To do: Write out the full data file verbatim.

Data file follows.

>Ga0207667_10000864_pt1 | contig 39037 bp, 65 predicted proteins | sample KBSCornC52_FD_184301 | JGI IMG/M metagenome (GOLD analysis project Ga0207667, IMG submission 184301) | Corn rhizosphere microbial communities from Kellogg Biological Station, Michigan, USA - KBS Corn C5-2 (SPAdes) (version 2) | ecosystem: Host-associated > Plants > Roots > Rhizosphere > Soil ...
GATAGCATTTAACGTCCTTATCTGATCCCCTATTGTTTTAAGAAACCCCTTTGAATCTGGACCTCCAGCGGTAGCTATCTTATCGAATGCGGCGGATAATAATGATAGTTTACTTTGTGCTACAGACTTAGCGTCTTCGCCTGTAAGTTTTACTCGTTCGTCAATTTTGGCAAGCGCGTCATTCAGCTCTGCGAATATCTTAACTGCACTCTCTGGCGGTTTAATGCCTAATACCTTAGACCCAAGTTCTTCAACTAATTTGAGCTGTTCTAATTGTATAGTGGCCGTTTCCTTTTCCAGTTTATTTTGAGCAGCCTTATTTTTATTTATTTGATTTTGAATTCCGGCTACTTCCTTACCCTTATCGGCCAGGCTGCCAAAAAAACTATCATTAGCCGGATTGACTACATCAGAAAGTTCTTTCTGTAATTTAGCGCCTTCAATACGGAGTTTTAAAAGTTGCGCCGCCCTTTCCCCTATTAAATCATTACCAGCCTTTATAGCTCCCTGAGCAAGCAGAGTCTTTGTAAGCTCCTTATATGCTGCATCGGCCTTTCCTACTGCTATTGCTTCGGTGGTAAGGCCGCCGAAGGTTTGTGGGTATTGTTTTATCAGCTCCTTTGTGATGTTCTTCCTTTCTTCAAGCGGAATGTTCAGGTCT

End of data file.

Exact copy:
>Ga0207667_10000864_pt1 | contig 39037 bp, 65 predicted proteins | sample KBSCornC52_FD_184301 | JGI IMG/M metagenome (GOLD analysis project Ga0207667, IMG submission 184301) | Corn rhizosphere microbial communities from Kellogg Biological Station, Michigan, USA - KBS Corn C5-2 (SPAdes) (version 2) | ecosystem: Host-associated > Plants > Roots > Rhizosphere > Soil ...
GATAGCATTTAACGTCCTTATCTGATCCCCTATTGTTTTAAGAAACCCCTTTGAATCTGGACCTCCAGCGGTAGCTATCTTATCGAATGCGGCGGATAATAATGATAGTTTACTTTGTGCTACAGACTTAGCGTCTTCGCCTGTAAGTTTTACTCGTTCGTCAATTTTGGCAAGCGCGTCATTCAGCTCTGCGAATATCTTAACTGCACTCTCTGGCGGTTTAATGCCTAATACCTTAGACCCAAGTTCTTCAACTAATTTGAGCTGTTCTAATTGTATAGTGGCCGTTTCCTTTTCCAGTTTATTTTGAGCAGCCTTATTTTTATTTATTTGATTTTGAATTCCGGCTACTTCCTTACCCTTATCGGCCAGGCTGCCAAAAAAACTATCATTAGCCGGATTGACTACATCAGAAAGTTCTTTCTGTAATTTAGCGCCTTCAATACGGAGTTTTAAAAGTTGCGCCGCCCTTTCCCCTATTAAATCATTACCAGCCTTTATAGCTCCCTGAGCAAGCAGAGTCTTTGTAAGCTCCTTATATGCTGCATCGGCCTTTCCTACTGCTATTGCTTCGGTGGTAAGGCCGCCGAAGGTTTGTGGGTATTGTTTTATCAGCTCCTTTGTGATGTTCTTCCTTTCTTCAAGCGGAATGTTCAGGTCT